We are at the apex of our journey and we're overwhelmed with all that we've seen and experienced on our journey here to Juneau.  We've been in Juneau now for about a week and new computer has been purchased, software loaded, and we're back in business for blogging (but still dependent on the limited wi-fi locations in Alaska).  It's truly impossible to cover everything that we've done, but I will share some highlights.

Sunset in Ketchikan

Our last blog entry was from Prince Rupert and we had Dixon Entrance to cross.  Let's say that Dixon Entrance was not so kind to us and we'll hope the weatherman is more accurate on our trip southward.  It was the worst sea conditions we've experience (ever) and one that we don't want to repeat.  We stayed in Ketchikan for about 5 days, as we needed to replace our radar, which went out while we were crossing Dixon Entrance.  It poured rain in Ketchikan for 3 straight days.  I've never seen it rain so hard for such a long period of time before.  Alaska weather is truly amazing.

Creative use of driftwood--note the foiled fish.

Moving northward, we pulled into Meyers Chuck, a place Jerry had been to before and loved.  I, too, found it utterly charming and took a walk around the area, meeting and talking with some of the locals who live there.  

Another creative mind -- you can just make out the rusting spider

Some of the artists are quite clever with their local art.

S/V Elusive

One of the joys of our travels this summer has been all of the great people we have met and cruised along with.  We spent the last two weeks of our journey north to Juneau with a Canadian couple, Brian and Patti, from the Gulf Island of Saturna.  We hit it off right from the start and both agreed it's rare to find lifelong friends on an adventure like this, but both feel we may have done just that.  With both couples having a love of red wine, it was easy to start off the first night together.

The colors of Alaska have been the most spectacular of any other place I've ever been.  The pink of the sunsets, the greens of the water, the blues of the icebergs floating by.  The closer you get to glacial water, the more opaque the green water becomes.  It's pure magic, this Alaskan experience.

Sunset at Cleveland Passage

While we have experienced lots of whales on this trip, the bear has eluded us (so far).  We have gone to coves where bears are known to frequent.  We have visited streams known for its prolific amount of bears during the running of salmon. The only thing we can figure is that it's just too early ... or, they are waiting for a special visit!  How close this special visit may be is what concerns us.  

One night, in an attempt to encourage the bears to come out for a visit, Jerry launched the kayak and took over to the beach some leftover food.  Even though it was raining and the no-see-ums were eating him alive, he was determined to see a bear!  No luck this time!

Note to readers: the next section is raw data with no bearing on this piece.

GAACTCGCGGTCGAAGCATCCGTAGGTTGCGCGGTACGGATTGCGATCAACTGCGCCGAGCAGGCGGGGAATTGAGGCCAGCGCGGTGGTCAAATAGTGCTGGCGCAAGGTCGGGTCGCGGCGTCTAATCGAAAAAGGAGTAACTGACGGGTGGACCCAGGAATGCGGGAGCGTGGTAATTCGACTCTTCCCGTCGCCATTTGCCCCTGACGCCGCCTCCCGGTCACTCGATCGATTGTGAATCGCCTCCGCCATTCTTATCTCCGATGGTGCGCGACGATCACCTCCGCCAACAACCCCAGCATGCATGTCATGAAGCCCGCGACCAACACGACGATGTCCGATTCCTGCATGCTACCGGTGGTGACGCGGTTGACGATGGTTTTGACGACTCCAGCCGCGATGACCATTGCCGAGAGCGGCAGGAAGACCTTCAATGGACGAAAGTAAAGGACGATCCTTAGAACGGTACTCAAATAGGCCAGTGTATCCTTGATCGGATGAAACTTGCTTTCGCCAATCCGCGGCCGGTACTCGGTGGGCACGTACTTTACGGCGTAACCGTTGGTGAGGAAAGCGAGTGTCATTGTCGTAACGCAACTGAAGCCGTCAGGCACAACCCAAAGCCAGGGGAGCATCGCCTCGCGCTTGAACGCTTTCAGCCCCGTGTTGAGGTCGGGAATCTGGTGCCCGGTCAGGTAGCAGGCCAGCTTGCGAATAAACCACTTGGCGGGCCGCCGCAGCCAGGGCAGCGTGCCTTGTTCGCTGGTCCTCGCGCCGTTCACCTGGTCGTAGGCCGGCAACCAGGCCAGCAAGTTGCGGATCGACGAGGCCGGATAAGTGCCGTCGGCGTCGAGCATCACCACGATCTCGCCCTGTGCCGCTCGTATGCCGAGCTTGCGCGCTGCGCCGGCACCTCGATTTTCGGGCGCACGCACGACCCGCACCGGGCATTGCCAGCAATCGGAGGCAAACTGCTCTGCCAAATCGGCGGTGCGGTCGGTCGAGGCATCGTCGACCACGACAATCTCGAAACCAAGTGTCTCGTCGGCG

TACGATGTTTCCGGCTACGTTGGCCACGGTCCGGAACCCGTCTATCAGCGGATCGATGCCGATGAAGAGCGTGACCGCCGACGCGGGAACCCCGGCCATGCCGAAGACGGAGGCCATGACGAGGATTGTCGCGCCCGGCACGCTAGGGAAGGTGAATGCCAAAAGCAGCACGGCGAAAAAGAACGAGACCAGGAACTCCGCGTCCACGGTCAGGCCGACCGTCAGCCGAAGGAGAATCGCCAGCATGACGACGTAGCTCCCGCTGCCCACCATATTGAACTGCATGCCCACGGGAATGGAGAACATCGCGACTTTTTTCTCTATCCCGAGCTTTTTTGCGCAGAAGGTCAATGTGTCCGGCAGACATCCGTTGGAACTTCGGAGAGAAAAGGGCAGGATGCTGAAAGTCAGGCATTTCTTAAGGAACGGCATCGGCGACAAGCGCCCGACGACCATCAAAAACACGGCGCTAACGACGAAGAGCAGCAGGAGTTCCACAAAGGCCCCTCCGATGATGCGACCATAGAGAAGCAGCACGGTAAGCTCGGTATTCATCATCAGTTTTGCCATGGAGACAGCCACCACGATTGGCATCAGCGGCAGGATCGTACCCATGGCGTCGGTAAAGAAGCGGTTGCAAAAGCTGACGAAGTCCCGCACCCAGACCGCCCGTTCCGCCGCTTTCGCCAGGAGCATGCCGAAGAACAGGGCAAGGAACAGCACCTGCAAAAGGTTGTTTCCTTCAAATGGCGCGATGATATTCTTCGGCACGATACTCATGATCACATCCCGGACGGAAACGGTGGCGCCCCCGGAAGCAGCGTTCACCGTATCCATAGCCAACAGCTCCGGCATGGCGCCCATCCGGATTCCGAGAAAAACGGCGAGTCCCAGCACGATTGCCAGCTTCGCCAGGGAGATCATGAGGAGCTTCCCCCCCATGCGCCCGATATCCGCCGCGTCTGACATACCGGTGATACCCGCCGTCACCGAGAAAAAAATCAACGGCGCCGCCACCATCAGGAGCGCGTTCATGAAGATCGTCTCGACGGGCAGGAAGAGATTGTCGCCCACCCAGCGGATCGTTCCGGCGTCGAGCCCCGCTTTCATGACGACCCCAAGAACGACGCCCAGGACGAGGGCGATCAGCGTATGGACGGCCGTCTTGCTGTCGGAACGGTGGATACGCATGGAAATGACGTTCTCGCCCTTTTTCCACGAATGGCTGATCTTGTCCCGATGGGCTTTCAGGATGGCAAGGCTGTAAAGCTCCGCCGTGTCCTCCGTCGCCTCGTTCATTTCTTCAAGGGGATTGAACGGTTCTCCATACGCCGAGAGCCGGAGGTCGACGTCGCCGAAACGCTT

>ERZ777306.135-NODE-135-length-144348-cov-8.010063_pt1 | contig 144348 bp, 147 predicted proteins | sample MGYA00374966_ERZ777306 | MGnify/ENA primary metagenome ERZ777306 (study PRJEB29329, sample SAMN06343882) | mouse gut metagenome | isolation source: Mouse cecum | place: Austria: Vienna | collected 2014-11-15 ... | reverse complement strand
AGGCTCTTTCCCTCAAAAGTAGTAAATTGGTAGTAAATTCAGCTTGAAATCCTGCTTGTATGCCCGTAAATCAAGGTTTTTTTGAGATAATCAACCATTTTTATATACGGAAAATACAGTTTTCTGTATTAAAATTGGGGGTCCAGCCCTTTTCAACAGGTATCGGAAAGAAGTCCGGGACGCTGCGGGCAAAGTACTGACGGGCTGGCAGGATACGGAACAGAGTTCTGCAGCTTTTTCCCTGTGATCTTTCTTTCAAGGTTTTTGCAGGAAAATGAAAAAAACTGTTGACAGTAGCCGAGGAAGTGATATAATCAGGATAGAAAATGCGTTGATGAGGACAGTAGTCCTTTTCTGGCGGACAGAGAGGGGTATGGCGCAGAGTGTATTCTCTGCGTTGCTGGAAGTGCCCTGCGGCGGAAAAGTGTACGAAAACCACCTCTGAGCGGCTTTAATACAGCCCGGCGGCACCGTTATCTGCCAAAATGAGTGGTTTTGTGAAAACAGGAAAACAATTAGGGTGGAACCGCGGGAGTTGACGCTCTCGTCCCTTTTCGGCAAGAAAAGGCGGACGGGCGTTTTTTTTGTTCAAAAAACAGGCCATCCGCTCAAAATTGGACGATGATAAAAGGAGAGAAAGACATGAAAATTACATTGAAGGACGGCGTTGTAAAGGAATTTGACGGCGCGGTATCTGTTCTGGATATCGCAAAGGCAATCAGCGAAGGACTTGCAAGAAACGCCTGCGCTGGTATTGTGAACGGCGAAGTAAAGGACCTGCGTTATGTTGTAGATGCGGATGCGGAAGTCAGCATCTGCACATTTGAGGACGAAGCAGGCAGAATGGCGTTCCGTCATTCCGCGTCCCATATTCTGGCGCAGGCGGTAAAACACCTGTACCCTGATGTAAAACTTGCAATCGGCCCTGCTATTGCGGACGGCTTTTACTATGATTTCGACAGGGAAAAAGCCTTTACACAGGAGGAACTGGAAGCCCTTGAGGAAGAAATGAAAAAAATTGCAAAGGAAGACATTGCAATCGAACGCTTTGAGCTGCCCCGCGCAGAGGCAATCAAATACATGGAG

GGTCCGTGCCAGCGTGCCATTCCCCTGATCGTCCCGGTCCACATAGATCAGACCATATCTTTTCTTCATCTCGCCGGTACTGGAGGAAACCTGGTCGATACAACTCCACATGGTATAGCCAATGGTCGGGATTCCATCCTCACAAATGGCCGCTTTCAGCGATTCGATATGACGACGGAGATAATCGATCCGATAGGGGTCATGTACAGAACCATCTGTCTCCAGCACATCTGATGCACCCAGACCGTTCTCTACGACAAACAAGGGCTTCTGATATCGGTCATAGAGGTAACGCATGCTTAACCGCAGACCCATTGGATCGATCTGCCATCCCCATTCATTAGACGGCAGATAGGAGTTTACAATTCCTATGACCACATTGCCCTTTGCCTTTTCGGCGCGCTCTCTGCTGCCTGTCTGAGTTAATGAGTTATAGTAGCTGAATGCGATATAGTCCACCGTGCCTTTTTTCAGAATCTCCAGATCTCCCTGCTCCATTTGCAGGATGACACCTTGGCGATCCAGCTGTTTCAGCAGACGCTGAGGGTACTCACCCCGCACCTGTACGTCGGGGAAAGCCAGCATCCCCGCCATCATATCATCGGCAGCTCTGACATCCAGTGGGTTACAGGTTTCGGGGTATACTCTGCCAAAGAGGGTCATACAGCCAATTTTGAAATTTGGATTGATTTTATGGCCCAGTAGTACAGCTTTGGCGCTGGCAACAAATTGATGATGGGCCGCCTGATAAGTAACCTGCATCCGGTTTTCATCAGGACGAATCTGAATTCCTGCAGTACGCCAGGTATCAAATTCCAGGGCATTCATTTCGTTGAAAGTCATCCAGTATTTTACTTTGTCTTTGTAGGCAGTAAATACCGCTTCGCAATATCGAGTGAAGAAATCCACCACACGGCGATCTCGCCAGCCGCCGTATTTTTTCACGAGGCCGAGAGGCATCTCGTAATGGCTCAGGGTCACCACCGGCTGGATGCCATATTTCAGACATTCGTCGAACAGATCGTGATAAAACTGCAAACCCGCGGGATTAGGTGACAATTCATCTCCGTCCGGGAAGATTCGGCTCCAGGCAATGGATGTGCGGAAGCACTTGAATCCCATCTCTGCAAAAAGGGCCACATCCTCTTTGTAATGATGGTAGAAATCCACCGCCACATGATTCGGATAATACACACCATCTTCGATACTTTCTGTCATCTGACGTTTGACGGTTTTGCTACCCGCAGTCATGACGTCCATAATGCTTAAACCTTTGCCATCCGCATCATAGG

Early morning at Tracy Arm Cove

One area we were all excited to see was Tracy Arm, a 20-mile long fjord reaching up to the Sawyer Glaciers.  This fjord is now visited by some of the cruise ships, but we were hoping for a beautiful day.  And did we get it!

Enjoying our cruise of Tracy Arm on S/V Elusive

There was no sense taking both boats on the 40-mile round trip, so S/V Elusive was our host for the day.  (They get better gas mileage anyway!)

The water was littered with icebergs and bergie bites.

What a day!  The sun came out.  No wind!  And best of all ... no cruise ships to share the waterways with.  As a matter of fact, other than two other tour boats from Juneau that rapidly passed us, we had no other cruising vessels in Tracy Arm that day.  

One of the many waterfalls on the way up Tracy Arm

Magical!  Unforgettable!  Just some of the words used to describe this day.  We know we can't go back because we can never repeat this amazing experience!

Brian and Patti out searching for a bergie bite small enough to pick up.
Getting as  close to the glacier as Brian was comfortable with (the amount of bergie bites floating around us were increasing), he lowered his dinghy and he and his bride drove out looking for a small enough hunk of ice to bring aboard the dinghy.  You can see their dinghy in this photo and see just how large the iceberg was that was in our vicinity.  Jerry and I stayed onboard Elusive to keep her out of harm's way.

Enjoying a little whiskey over 1,000 year old glacial ice.

With both back on board, we toasted to a memory we soon would not forget, with Scotch Whiskey over glacial ice.  Not a bad way to end our day up Tracy Arm.

Patti finding out what an Oosik bone is.

Two days later, we pulled into Juneau and shortly thereafter, said good-bye to our new good friends, as they started their journey south.  We will see them again on their island in September!  Thank you, Brian and Patti, for your friendship!

Friends meeting.  Nick & Mary, our Juneau friends,
hosting the cruisers on a warm Juneau night.

Juneau is home to friends, Nick and Mary, and they've been awesome hosts.  A loaner car was at our disposal for trips to grocery stores, laundry days, and trips out to Home Depot for supplies.

We'll be in Juneau for about 5 more days, while we change oil in the engine and wait for Canadian charts to arrive for our new navigation system.  In the meantime, when weather permits, Jerry acts as tour guide and shows me the area he lived in for 3+ years.

Here we are in a rare photo with both of us!  At the Mendenhall Glacier north of Juneau.